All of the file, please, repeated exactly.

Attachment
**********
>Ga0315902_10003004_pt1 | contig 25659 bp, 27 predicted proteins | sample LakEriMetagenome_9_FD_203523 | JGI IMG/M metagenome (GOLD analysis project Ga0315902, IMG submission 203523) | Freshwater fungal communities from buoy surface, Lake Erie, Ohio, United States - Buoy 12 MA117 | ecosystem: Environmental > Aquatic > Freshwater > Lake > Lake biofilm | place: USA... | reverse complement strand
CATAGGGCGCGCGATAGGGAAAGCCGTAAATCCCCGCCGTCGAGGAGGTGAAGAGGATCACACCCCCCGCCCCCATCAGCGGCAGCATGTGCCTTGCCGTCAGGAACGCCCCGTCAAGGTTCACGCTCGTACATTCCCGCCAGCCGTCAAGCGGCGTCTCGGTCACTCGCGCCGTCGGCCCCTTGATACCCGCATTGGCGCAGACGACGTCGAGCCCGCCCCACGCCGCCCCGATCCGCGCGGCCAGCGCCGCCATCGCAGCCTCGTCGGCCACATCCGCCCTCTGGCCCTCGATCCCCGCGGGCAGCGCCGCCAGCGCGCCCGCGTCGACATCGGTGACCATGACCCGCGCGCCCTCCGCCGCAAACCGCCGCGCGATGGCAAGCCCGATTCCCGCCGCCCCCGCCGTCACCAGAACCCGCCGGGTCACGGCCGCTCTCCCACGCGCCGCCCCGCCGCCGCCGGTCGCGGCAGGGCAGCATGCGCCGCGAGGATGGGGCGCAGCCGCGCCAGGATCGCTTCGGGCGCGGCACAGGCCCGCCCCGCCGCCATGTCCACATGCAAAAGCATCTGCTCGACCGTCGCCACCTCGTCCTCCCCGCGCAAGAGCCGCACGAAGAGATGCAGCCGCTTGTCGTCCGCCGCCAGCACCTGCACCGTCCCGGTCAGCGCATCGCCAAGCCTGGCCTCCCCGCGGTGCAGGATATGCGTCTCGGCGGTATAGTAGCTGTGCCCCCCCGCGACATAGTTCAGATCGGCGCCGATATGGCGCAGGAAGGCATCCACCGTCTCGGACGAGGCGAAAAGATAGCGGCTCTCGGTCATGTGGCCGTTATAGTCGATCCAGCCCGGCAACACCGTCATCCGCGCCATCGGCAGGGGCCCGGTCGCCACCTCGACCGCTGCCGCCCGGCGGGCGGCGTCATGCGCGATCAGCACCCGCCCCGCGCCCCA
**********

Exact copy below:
>Ga0315902_10003004_pt1 | contig 25659 bp, 27 predicted proteins | sample LakEriMetagenome_9_FD_203523 | JGI IMG/M metagenome (GOLD analysis project Ga0315902, IMG submission 203523) | Freshwater fungal communities from buoy surface, Lake Erie, Ohio, United States - Buoy 12 MA117 | ecosystem: Environmental > Aquatic > Freshwater > Lake > Lake biofilm | place: USA... | reverse complement strand
CATAGGGCGCGCGATAGGGAAAGCCGTAAATCCCCGCCGTCGAGGAGGTGAAGAGGATCACACCCCCCGCCCCCATCAGCGGCAGCATGTGCCTTGCCGTCAGGAACGCCCCGTCAAGGTTCACGCTCGTACATTCCCGCCAGCCGTCAAGCGGCGTCTCGGTCACTCGCGCCGTCGGCCCCTTGATACCCGCATTGGCGCAGACGACGTCGAGCCCGCCCCACGCCGCCCCGATCCGCGCGGCCAGCGCCGCCATCGCAGCCTCGTCGGCCACATCCGCCCTCTGGCCCTCGATCCCCGCGGGCAGCGCCGCCAGCGCGCCCGCGTCGACATCGGTGACCATGACCCGCGCGCCCTCCGCCGCAAACCGCCGCGCGATGGCAAGCCCGATTCCCGCCGCCCCCGCCGTCACCAGAACCCGCCGGGTCACGGCCGCTCTCCCACGCGCCGCCCCGCCGCCGCCGGTCGCGGCAGGGCAGCATGCGCCGCGAGGATGGGGCGCAGCCGCGCCAGGATCGCTTCGGGCGCGGCACAGGCCCGCCCCGCCGCCATGTCCACATGCAAAAGCATCTGCTCGACCGTCGCCACCTCGTCCTCCCCGCGCAAGAGCCGCACGAAGAGATGCAGCCGCTTGTCGTCCGCCGCCAGCACCTGCACCGTCCCGGTCAGCGCATCGCCAAGCCTGGCCTCCCCGCGGTGCAGGATATGCGTCTCGGCGGTATAGTAGCTGTGCCCCCCCGCGACATAGTTCAGATCGGCGCCGATATGGCGCAGGAAGGCATCCACCGTCTCGGACGAGGCGAAAAGATAGCGGCTCTCGGTCATGTGGCCGTTATAGTCGATCCAGCCCGGCAACACCGTCATCCGCGCCATCGGCAGGGGCCCGGTCGCCACCTCGACCGCTGCCGCCCGGCGGGCGGCGTCATGCGCGATCAGCACCCGCCCCGCGCCCCA